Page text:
[dns-operations] DNS ANY record queries - Reflection Attacks

paul vixie paul at redbarn.org
Wed Sep 12 08:21:35 UTC 2012

greetings from tokyo. you guys have got fairly deep into this thread
while i was in the air. catching up to the last 12 hours or so has been
like watching a filmed train derailment in slow motion. ouch.

On 9/11/2012 2:21 PM, Eric Osterweil wrote:
> Hey all, I think it's great that we are rallying (as a community) to find ways to address these DNS-based DDoS attacks, but I'm a little worried about this specific way we are proposing to do it.  That is, I think I either don't understand RRL, or I _do_ understand it, and worry about the correctness of the overall approach.

i think subsequent content on this thread shows that our documentation
is inadequate and that your understanding is incomplete. i've seen
nothing indicating that you've identified any flaws. please correct me
on that point if i've misread you.

> So, can I just make sure I understand the RRL idea?  If, under non-attack circumstances, I get a traffic rate of `r' from a given subnet, but an amplification attack sends me `99*r' (causing a total traffic rate of `100*r'), then I should rate limit?  So, my back of the envelope calculation says that I will reward the attack traffic over the non-attack traffic.  That is, if I limit the response rate back down to `r', then I will drop 99/100 responses to reach that target.  My legitimate client (subnet) has only about a 1/100 chance of getting each query answered here (all other response slots are given to my adversary)...

vernon answered that math question so i'll move on to this:

> I think rate limiting is kind of the wrong direction.  Did I misunderstand some aspect?

since you have definitely misunderstood several aspects, i don't know if
you still feel that DNS RRL is "kind of the wrong direction". if so,
please explain your proposed alternative, which has vernon has already
said here, should not be "do nothing". if there's a better way to do
_something_, i'd like to hear more about it.

> Also, when you say, ``shockingly effective,'' how can we measure effectiveness, in order to verify the approach?

"shockingly" is meant to indicate my surprise that we didn't have to
fine tune the numbers -- attacks look reliably like attacks even using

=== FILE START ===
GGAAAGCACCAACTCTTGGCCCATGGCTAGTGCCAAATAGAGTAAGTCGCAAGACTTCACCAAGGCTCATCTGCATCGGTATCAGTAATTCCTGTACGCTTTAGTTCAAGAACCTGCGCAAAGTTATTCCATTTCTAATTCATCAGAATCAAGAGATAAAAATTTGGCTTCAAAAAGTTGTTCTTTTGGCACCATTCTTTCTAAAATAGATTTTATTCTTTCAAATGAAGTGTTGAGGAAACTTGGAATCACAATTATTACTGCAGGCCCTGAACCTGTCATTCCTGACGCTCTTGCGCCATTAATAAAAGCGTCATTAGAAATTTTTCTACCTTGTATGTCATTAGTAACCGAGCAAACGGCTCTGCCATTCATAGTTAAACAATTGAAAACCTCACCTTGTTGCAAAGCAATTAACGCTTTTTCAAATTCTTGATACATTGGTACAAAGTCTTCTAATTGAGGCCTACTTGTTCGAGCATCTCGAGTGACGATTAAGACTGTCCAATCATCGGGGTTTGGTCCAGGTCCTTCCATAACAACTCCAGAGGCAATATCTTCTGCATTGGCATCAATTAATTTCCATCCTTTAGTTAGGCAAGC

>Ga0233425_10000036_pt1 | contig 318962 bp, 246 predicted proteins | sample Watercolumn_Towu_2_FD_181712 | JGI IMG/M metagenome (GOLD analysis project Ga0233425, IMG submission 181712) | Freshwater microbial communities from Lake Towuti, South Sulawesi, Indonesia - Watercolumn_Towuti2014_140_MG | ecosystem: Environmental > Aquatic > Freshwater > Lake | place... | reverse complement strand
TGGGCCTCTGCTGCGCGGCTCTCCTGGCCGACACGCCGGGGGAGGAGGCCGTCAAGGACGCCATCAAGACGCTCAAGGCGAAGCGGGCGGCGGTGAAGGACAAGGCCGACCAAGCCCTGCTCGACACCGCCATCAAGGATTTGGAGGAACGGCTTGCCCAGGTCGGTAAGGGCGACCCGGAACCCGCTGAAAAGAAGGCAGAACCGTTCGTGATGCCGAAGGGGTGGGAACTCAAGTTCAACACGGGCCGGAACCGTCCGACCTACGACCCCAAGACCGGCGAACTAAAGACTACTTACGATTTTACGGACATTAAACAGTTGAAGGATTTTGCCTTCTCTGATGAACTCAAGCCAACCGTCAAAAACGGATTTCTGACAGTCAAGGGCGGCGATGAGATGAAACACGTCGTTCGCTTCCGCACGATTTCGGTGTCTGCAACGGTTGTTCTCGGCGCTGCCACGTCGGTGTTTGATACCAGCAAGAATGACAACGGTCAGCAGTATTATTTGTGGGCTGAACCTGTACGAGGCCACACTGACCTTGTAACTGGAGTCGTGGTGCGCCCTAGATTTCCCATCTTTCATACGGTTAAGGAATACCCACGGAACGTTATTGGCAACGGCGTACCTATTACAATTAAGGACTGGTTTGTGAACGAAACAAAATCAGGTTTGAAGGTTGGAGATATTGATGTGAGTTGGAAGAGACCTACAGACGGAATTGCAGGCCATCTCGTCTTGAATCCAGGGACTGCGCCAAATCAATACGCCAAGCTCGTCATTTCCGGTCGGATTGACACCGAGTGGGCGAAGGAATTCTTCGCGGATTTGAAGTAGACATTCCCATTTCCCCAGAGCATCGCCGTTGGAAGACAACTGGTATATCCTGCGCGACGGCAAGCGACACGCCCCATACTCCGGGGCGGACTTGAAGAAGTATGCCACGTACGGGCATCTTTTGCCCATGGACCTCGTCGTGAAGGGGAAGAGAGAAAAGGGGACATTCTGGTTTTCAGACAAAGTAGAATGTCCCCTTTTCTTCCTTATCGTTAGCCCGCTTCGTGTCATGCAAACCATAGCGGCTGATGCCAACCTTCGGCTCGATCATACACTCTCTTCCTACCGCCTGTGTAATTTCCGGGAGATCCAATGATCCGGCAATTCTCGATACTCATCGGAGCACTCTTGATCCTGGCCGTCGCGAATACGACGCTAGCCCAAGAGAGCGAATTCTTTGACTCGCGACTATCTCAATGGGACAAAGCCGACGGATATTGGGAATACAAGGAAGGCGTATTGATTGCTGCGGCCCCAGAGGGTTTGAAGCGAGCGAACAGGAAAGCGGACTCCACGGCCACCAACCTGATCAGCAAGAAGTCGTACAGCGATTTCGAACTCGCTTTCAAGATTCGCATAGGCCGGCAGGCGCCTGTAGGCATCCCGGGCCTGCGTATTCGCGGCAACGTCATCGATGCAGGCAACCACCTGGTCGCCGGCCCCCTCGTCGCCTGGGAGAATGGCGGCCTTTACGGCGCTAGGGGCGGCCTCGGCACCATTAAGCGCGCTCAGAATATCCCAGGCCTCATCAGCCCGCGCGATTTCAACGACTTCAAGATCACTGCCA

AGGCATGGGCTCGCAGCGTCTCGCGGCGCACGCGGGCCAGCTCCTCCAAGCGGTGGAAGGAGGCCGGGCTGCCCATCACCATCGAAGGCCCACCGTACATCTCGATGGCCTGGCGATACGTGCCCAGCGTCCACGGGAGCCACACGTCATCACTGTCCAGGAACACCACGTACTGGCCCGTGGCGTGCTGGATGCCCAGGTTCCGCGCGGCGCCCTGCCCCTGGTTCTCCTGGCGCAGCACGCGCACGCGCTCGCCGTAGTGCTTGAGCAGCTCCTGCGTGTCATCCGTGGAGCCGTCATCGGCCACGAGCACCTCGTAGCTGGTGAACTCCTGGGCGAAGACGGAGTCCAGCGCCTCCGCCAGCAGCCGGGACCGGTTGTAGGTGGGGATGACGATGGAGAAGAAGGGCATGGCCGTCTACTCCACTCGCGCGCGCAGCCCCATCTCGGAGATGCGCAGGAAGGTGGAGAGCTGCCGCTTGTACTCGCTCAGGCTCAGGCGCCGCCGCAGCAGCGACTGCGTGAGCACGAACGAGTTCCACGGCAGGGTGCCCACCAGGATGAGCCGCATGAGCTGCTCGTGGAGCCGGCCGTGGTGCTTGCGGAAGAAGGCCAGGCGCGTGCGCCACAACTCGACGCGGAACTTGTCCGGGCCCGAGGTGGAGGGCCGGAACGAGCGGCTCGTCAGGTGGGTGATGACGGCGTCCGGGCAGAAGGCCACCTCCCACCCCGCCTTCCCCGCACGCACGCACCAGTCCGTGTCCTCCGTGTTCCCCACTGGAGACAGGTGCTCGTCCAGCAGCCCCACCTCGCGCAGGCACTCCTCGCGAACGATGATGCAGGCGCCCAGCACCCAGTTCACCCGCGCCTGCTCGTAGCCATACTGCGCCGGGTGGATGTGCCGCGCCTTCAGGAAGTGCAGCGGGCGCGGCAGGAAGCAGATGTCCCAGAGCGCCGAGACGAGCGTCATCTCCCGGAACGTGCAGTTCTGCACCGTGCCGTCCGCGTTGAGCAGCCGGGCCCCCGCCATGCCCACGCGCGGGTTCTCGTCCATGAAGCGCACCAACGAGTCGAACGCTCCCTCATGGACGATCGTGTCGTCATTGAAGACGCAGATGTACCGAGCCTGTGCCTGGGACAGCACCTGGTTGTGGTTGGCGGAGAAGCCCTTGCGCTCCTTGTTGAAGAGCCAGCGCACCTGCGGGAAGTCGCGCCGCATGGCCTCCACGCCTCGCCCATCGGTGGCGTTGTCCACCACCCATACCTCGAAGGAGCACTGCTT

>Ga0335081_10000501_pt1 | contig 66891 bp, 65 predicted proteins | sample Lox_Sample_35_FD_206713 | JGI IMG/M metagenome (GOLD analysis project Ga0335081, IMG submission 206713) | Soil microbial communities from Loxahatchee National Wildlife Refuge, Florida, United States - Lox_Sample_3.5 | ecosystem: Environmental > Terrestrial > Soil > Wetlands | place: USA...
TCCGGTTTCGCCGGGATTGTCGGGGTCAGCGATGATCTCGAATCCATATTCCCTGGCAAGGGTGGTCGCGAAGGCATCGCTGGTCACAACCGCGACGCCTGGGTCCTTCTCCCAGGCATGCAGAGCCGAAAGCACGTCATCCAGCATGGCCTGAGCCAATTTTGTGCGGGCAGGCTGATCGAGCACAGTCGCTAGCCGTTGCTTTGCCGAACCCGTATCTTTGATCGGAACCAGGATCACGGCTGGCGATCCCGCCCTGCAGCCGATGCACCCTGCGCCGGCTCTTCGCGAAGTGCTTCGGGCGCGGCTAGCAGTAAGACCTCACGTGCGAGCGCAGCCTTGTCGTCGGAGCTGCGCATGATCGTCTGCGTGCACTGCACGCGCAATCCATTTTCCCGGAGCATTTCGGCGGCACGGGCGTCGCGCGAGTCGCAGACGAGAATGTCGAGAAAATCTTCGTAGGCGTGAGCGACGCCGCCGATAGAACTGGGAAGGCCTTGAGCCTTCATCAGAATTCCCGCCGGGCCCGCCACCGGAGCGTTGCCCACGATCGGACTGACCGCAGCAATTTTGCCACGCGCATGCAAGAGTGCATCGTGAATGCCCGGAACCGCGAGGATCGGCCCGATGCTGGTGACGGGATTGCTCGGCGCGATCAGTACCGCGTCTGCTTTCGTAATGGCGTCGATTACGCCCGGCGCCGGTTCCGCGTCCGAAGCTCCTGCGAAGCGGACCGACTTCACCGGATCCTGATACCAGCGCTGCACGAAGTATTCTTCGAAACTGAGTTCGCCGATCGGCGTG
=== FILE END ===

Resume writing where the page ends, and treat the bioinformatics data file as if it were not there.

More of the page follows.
round numbers for all the knobs. to your question: i measure
effectiveness by the false positive rate and the false negative rate. if
either is non-negligible then the defense is ineffective. noting that
DNS RRL (not BIND RRL, please!) is running successfully in production,
we also have operator feedback which is universally of the form "it
noticeably helped, and did not noticeably hurt."

a full study of this matter would take several real attack flows and
model several alternative defenses, to show whether looking at and
counting only IP and UDP header details has a higher or lower false
positive or false negative rate. i'm not sure how to measure the impact
on non-attack flows unless there are some in the data set or unless we
imagine them. i'm not uninterested in a full study, and i hope to hear
from someone who wants to perform such.

On 9/11/2012 7:23 PM, Eric Osterweil wrote:
> On Sep 11, 2012, at 11:29 AM, Vernon Schryver wrote:
>> We propose dropping only identical responses to a given CIDR block instead of all responses.
> So, I don't understand something... If you see a lot of identical responses from an authority, could that not be because it is an authority for those responses?

this question led to all kinds of misunderstanding down-thread. we _are_
the authority, and the responses we are dropping are the ones we are
contemplating the sending of.

> How do you distinguish a netblock with multiple resolvers, or anycast resolvers?  Perhaps more directly, are you dropping responses from legitimate clients and how do you feel about them being collateral damage?

those would be false negatives, which are low, for the
statistics-related reasons vernon has given. if i found them to be high
or thought that they could be high then i would be more concerned.
(iptables based solutions have this problem; DNS RRL does not.)

>>>                    I think rate limiting is kind of the wrong direction.
>>> Did I misunderstand some aspect?
>> What do you think would be the right direction?  Doing nothing is not acceptable.
> Well, if doing something hurts the legitimate clients more than doing nothing, I think you need to be upfront about that.  I think that's worse than doing nothing.

what? this is wrong in two ways. flat out, factually and logically, wrong.

first, we're not hurting legitimate clients. the design of DNS RRL goes
out of its way to protect those.

second, if we were hurting legitimate clients, the damage would be to us
(the authority, since we'd be muting our content), whereas the cost of
doing nothing is born primarily by the DDoS victims who we answer even
though they are not querying us. whether this is better or worse than
doing nothing depends on who you're trying to protect, and the above
observation ("i think that's worse than doing nothing") is a total

>> We think that rate limiting is only a work around for the failure